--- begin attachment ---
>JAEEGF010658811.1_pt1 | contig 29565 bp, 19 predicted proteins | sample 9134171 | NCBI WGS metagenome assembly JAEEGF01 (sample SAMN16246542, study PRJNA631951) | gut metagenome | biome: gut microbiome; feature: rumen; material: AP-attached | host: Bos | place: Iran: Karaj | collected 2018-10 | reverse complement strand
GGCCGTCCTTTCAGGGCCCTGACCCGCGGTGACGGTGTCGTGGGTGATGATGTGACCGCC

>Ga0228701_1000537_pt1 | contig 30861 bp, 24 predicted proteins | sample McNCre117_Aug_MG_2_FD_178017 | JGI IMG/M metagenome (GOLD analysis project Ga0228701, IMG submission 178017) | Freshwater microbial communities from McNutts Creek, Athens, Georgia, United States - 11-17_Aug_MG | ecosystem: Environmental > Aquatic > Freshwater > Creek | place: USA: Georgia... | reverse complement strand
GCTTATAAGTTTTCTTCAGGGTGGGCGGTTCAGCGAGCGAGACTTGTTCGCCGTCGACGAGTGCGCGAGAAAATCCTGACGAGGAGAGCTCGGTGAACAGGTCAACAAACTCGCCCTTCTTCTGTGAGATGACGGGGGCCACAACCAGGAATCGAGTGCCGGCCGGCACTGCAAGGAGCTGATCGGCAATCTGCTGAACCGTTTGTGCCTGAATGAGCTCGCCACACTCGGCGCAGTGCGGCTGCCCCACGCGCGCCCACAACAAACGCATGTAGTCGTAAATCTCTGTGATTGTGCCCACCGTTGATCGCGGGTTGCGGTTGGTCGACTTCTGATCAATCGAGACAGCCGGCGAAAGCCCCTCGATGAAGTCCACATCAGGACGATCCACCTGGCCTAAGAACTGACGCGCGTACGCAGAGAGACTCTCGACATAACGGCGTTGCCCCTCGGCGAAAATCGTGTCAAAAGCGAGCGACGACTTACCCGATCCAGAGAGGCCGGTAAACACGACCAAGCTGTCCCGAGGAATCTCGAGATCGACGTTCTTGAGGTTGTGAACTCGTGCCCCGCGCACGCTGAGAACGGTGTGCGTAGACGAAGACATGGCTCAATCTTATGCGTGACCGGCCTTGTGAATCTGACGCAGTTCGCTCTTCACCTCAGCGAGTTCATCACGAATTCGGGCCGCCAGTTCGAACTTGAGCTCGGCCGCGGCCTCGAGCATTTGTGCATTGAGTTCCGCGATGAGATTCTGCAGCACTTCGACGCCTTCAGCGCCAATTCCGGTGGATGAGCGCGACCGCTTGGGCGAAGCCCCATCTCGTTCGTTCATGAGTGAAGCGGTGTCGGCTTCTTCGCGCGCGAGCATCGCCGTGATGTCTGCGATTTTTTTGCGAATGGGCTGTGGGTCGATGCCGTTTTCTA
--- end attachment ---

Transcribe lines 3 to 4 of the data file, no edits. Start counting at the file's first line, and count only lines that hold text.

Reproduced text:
>Ga0228701_1000537_pt1 | contig 30861 bp, 24 predicted proteins | sample McNCre117_Aug_MG_2_FD_178017 | JGI IMG/M metagenome (GOLD analysis project Ga0228701, IMG submission 178017) | Freshwater microbial communities from McNutts Creek, Athens, Georgia, United States - 11-17_Aug_MG | ecosystem: Environmental > Aquatic > Freshwater > Creek | place: USA: Georgia... | reverse complement strand
GCTTATAAGTTTTCTTCAGGGTGGGCGGTTCAGCGAGCGAGACTTGTTCGCCGTCGACGAGTGCGCGAGAAAATCCTGACGAGGAGAGCTCGGTGAACAGGTCAACAAACTCGCCCTTCTTCTGTGAGATGACGGGGGCCACAACCAGGAATCGAGTGCCGGCCGGCACTGCAAGGAGCTGATCGGCAATCTGCTGAACCGTTTGTGCCTGAATGAGCTCGCCACACTCGGCGCAGTGCGGCTGCCCCACGCGCGCCCACAACAAACGCATGTAGTCGTAAATCTCTGTGATTGTGCCCACCGTTGATCGCGGGTTGCGGTTGGTCGACTTCTGATCAATCGAGACAGCCGGCGAAAGCCCCTCGATGAAGTCCACATCAGGACGATCCACCTGGCCTAAGAACTGACGCGCGTACGCAGAGAGACTCTCGACATAACGGCGTTGCCCCTCGGCGAAAATCGTGTCAAAAGCGAGCGACGACTTACCCGATCCAGAGAGGCCGGTAAACACGACCAAGCTGTCCCGAGGAATCTCGAGATCGACGTTCTTGAGGTTGTGAACTCGTGCCCCGCGCACGCTGAGAACGGTGTGCGTAGACGAAGACATGGCTCAATCTTATGCGTGACCGGCCTTGTGAATCTGACGCAGTTCGCTCTTCACCTCAGCGAGTTCATCACGAATTCGGGCCGCCAGTTCGAACTTGAGCTCGGCCGCGGCCTCGAGCATTTGTGCATTGAGTTCCGCGATGAGATTCTGCAGCACTTCGACGCCTTCAGCGCCAATTCCGGTGGATGAGCGCGACCGCTTGGGCGAAGCCCCATCTCGTTCGTTCATGAGTGAAGCGGTGTCGGCTTCTTCGCGCGCGAGCATCGCCGTGATGTCTGCGATTTTTTTGCGAATGGGCTGTGGGTCGATGCCGTTTTCTA